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    It is hard for me to think about this without also thinking about the CFAA. After all, the CFAA criminalizes actions taken against vulnerable software, and software liability is about trying to find somebody to take responsibility for vulnerable software.

    Currently, a challenge to the CFAA is pending before the Supreme Court. The question is simple, and I’ll quote it verbatim from source:

    Whether a person who is authorized to access information on a computer for certain purposes violates Section 1030(a)(2) of the Computer Fraud and Abuse Act if he accesses the same information for an improper purpose.

    This strikes close to software liability, as well. I could paraphrase this gently, as “whether a person who publishes software to be used by another becomes liable if the software is usable for an improper purpose,” and argue that, just as how people should not be criminalized for accessing computers which are publically available but not well-secured, people should not be penalized for publishing software which is not well-hardened.

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      Let’s try an analogy:

      Should bridge builders be liable for building bridges that are not well-hardened?

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        That is a terrible analogy. Let me try a better one: Should radio vendors be liable for building radios that are not well-hardened?

        First, let me analyze my analogy. Under the current regulatory regime in the USA, when a radio vendor sells a radio, they must also certify that the radio does not attempt to interfere with other radios harmfully, and also will accept interference from other sources. This means that, paradoxically, there are devices on the market which exist solely to broadcast small bubbles of personal FM transmission without a license. This is because all radios are embedded within a single ambient electromagnetic field, and we must all share it.

        Similarly, we might imagine that, when a software vendor publishes a software package, they might also certify that the package does not attempt to harm the hardware that it runs on, but that, paradoxically, the package can be instructed to do certain kinds of harm to the hardware. Further, the package might not attempt to broadcast malicious messages out to the Internet, but it will act exactly according to any messages that it receives, including malicious messages. Should these software vendors be penalized for mere publication, as long as they are explicitly attempting this sort of (disclaimer of) warranty?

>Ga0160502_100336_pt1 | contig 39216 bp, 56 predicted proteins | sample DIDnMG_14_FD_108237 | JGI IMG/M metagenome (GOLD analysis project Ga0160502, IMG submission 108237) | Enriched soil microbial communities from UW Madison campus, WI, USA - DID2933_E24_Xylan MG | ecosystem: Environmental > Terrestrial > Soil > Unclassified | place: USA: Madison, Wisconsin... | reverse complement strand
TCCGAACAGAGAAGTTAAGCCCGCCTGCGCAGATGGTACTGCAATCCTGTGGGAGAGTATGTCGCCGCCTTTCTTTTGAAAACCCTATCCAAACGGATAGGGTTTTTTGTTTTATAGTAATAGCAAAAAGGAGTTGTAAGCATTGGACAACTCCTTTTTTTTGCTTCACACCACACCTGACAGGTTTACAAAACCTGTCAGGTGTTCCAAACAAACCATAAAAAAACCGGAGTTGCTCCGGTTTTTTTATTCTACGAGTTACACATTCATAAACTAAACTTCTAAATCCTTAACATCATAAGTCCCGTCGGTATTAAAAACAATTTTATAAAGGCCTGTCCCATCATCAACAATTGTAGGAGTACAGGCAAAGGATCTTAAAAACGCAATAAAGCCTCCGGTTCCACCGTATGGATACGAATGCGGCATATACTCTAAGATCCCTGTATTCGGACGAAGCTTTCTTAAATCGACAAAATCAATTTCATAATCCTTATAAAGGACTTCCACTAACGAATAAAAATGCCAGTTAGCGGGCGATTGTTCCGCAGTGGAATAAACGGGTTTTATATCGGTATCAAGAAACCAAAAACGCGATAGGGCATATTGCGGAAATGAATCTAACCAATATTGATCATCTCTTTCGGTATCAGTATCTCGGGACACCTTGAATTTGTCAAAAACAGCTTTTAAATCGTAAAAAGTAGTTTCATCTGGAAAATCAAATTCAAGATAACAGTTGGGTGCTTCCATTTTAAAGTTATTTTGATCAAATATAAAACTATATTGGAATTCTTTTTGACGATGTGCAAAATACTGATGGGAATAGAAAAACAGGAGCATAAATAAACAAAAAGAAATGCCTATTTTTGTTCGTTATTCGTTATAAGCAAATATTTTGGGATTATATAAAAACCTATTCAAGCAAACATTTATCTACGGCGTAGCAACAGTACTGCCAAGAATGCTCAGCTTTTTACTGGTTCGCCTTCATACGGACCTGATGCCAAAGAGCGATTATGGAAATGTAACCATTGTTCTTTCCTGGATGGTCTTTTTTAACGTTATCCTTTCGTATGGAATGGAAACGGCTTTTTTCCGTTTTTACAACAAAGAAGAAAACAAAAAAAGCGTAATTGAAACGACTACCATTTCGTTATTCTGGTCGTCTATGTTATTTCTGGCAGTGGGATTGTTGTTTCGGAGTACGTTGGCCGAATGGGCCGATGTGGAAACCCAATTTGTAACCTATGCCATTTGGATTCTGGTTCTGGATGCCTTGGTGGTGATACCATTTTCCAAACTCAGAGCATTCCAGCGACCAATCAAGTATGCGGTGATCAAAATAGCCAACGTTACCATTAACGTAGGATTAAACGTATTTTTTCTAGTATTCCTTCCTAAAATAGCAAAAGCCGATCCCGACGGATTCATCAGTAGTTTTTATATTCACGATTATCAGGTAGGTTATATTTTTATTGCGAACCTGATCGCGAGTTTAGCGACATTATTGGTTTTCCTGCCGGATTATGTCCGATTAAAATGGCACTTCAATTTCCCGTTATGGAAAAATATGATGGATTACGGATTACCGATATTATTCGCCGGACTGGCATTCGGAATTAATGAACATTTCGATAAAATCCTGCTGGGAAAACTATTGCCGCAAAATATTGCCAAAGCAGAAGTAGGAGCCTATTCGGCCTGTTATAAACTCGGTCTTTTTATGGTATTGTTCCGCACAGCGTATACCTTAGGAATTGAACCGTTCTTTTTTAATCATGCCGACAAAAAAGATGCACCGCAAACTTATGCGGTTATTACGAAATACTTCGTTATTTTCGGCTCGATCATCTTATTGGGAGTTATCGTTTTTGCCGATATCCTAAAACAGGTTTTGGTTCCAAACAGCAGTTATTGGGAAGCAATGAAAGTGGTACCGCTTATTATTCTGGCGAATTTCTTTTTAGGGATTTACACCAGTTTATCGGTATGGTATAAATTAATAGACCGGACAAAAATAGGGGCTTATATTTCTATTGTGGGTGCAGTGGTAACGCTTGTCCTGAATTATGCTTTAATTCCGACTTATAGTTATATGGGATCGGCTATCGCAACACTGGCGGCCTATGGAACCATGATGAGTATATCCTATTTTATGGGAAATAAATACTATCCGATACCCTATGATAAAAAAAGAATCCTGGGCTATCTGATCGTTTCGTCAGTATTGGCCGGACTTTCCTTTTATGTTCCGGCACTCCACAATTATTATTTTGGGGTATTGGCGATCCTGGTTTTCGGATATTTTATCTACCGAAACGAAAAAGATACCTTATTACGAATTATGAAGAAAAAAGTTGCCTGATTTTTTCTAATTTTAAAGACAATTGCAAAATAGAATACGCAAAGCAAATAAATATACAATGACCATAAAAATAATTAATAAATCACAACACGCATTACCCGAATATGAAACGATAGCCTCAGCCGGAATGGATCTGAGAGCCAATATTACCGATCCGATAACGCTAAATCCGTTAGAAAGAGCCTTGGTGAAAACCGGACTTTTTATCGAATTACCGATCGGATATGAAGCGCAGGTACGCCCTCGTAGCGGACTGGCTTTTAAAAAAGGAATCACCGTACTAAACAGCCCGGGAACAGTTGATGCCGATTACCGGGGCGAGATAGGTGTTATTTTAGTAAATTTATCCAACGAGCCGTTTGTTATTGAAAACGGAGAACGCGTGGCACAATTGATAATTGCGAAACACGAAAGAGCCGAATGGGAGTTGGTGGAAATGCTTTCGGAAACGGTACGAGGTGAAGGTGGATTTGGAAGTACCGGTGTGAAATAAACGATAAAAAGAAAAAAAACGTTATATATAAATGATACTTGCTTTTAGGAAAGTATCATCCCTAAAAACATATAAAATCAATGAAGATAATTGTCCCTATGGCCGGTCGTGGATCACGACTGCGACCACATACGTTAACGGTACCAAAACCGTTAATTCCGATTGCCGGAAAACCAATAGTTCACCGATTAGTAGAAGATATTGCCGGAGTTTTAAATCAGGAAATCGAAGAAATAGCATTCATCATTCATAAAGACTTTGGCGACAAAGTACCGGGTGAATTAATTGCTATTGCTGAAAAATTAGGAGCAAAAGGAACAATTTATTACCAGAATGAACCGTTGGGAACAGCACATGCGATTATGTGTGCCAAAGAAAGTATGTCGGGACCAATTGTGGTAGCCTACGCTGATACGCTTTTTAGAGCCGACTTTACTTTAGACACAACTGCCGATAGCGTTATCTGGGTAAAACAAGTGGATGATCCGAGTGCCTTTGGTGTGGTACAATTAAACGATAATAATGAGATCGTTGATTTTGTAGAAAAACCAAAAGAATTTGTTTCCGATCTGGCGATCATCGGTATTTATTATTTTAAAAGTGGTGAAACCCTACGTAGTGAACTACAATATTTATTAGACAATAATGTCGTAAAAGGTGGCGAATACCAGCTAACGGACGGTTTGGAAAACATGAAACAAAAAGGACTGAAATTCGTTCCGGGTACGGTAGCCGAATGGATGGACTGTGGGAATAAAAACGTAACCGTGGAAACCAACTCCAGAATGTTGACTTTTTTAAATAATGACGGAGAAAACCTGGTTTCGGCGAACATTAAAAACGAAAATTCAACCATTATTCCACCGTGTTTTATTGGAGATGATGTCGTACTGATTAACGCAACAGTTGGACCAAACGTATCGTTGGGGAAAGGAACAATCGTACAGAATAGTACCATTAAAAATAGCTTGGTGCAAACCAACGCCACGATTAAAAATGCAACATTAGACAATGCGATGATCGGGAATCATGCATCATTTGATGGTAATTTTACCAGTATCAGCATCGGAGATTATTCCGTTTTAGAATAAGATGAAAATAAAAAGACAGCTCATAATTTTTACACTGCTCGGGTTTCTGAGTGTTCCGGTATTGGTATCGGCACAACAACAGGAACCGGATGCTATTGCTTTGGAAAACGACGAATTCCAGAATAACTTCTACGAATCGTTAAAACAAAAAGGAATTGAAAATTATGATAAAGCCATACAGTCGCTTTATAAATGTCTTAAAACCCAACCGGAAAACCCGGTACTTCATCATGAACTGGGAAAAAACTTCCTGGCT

The part where your analogy falls down is that bridges are public infrastructure implemented physically, and so we have very different expectations for who to assign liability to in case of disaster. In particular, we never just blame the builders and designers of the bridge, even in case of engineering error; we also include the managers and governors who failed to engage proper oversight. Moreover, a bridge falling down is usually a memorable natural disaster which is accompanied by mourning, regret, and ceremony; computers are broken into on a minute-by-minute basis around the globe in automated industrial fashion by advanced persistent threats. The societal responses are totally different, due to the fact that natural disasters are humans versus the environment, while hacking attempts are humans attacking humans. Indeed, in the particular case of bridge disaster I chose, another bridge was reinforced because of the other disaster; we improved our infrastructure in response to this calamity.

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          I don’t think it’s a terrible analogy. I think your analogy is good, too.

          Not all bridges are public infrastructure. And to generalize a bit, most building constructions are not publicly funded.

          I totally agree that computer systems, due to their global connectedness and difficult to track threats, are subject to far more human attacks than bridges and buildings. As long as you take that into account, can the analogy not provide some insight?

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      I don’t like this article. It ignores at least two possible regulatory regimes:

      1. No liability for software vendors for security
      2. Enforced disclosure, and liability for false disclosures. This is basically how most financial things are regulated.

      It also doesn’t really investigate the mode of liability (strict, negligence etc).

      Fundamentally, making software is not like making food - best practices are not known and safety or not is not well defined, while mistakes are inevitable.

      If we think making software is like making drugs - we’re better off not having it unless it’s proven safe - then it should be regulated like medical devices or drugs.

      If we don’t think it’s like drugs or medical devices then we need to wrestle with the problem that flaws are inevitable, have variable impacts, have variable likely impacts depending on what the software is, and often users have a huge part to play.

      We also need to wrestle with different levels of transparency. For example, for open source software it is possible to at least understand what’s in the software.

      I suspect that we’re better off defining narrowly the exact evil being targeted and working from there.